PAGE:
Peter Matthiessen, the tall, gentle presence who for more than half a century made Sagaponack his home, has died at the age of 86.
Matthiessen made his mark on the world in many fields, most notably literature, where two of his many books won a total of three National Book Awards, two for nonfiction and one for fiction. He also wrote Men’s Lives, which drew upon the three years in the mid-1950s when he was a commercial fisherman, working with the local Bonackers in these parts, haul-seining for bass and bluefish from pickup trucks and boats along the ocean beaches here.
Matthiessen grew up among the wealthy set of Manhattan in the 1930s. One of his best friends was the late George Plimpton, with whom, in Paris in the 1950s, he and others founded The Paris Review. The two grew up in the same Fifth Avenue building and went to St. Bernard’s School together; Matthiessen eventually went off to Yale, while Plimpton attended Harvard. Both rebelled from their backgrounds as young men. Both became authors and both traveled widely, Plimpton largely among kings and queens and other royalty, Matthiessen largely among adventurers and explorers. Matthiessen came to celebrate the natural world.
Matthiessen joined the U.S. Navy at the tail end of World War II and at 18 served at Pearl Harbor. After the war he went to Yale, where he wrote a short story, “Sadie,” which won a prestigious prize given by The Atlantic magazine. After graduation in 1950, inspired by the prize and The Atlantic’s accepting a second story, he hired an agent, Bernice Baumgarten, and gave her the first few chapters to a novel, and she sent it around.
“I waited by the post office for praise to roll in, calls from Hollywood, everything,” Matthiessen said in an interview with Kay Bonetti of The Missouri Review years later. The letter soon arrived. “Dear Peter, James Fenimore Cooper wrote this 150 years ago, only he wrote it better. Yours, Bernice.”
Many prominent American writers went to live in Paris after the war. They included Irwin Shaw, Terry Southern, James Baldwin, James Jones, William Styron and others. Matthiessen went, too, to write a novel but also secretly as an agent for the CIA. He needed a job to support himself while writing. With the CIA, he reported on the activities of certain Americans in that community.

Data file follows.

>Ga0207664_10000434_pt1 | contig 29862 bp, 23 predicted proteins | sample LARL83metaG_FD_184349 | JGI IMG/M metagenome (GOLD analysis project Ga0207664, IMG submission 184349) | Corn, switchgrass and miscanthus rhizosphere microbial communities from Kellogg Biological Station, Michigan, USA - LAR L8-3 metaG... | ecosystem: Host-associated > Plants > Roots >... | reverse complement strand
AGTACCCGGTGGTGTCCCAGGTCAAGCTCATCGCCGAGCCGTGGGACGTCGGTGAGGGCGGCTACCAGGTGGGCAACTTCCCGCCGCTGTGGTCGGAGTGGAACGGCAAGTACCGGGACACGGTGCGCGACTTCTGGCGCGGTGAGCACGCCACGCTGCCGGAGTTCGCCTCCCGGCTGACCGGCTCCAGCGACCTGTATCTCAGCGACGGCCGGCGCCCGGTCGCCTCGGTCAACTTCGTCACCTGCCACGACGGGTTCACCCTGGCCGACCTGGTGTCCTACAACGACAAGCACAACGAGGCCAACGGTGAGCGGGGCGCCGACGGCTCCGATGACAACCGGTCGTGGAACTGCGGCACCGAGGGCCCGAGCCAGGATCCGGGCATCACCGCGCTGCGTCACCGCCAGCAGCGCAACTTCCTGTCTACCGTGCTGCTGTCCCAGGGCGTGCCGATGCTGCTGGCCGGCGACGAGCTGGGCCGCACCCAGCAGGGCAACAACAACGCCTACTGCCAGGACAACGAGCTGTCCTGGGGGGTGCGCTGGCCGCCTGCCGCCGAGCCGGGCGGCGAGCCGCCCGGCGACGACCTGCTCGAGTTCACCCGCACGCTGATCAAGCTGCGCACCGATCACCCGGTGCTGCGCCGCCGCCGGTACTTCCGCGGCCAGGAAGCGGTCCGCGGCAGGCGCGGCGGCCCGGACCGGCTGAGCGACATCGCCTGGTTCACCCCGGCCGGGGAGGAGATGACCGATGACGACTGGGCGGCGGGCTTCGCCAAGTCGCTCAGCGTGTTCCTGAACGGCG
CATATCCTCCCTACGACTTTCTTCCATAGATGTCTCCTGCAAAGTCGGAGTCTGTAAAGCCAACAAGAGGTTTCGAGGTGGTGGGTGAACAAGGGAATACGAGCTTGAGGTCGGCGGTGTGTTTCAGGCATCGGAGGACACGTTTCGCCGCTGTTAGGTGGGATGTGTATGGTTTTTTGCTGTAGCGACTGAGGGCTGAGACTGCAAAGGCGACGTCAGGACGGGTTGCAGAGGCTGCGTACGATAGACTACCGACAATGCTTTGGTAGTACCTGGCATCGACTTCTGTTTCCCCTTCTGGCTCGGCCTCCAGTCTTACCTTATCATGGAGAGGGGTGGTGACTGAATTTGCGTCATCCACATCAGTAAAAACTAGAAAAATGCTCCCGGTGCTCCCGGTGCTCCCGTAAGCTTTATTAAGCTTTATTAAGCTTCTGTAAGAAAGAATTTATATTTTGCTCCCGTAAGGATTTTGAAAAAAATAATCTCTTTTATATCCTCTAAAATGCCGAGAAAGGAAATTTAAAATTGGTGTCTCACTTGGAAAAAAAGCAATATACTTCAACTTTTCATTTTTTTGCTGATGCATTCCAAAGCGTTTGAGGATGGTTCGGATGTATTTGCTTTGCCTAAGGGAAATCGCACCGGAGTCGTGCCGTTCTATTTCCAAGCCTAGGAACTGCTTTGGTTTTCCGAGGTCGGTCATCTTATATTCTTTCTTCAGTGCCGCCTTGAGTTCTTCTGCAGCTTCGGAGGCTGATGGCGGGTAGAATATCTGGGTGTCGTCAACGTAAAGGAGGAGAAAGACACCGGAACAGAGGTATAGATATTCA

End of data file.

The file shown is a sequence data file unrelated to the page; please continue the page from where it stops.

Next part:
Matthiessen later said being a CIA agent was the only adventure he ever regretted. He was young, he said. But the fact was, many Yalies joined that organization after the war.
Matthiessen married Patsy Southgate, an American he had met in Paris while they were both undergraduates studying at the Sorbonne. Then, returning to Paris, he talked to author Harold Humes and others about starting a literary magazine. Matthiessen would be publisher, but early on he felt Humes, though brilliant, was too erratic to be the editor. So he turned to George Plimpton, his old friend from America, at that time studying in London, who became the first editor of The Paris Review in 1953. (Plimpton remained its editor until his death in 2003.)
Matthiessen left the CIA shortly thereafter, but many years later had to tell Plimpton that The Paris Review was founded as a “cover” for his day job with the CIA—something that, by all accounts, made Plimpton very angry for a while.
Matthiessen and Southgate returned to America and rented a house in Sag Harbor. Matthiessen continued his writing, but it wasn’t bringing in much money. So he started to run a charter boat that took people deep-sea fishing out of Montauk. In addition, he became a commercial fisherman, working with the Bonackers fishing for sea bass and bluefish out of the surf in Bridgehampton. A decade later, Matthiessen bought six acres in Sagaponack and made that his home. He would live there the rest of his life.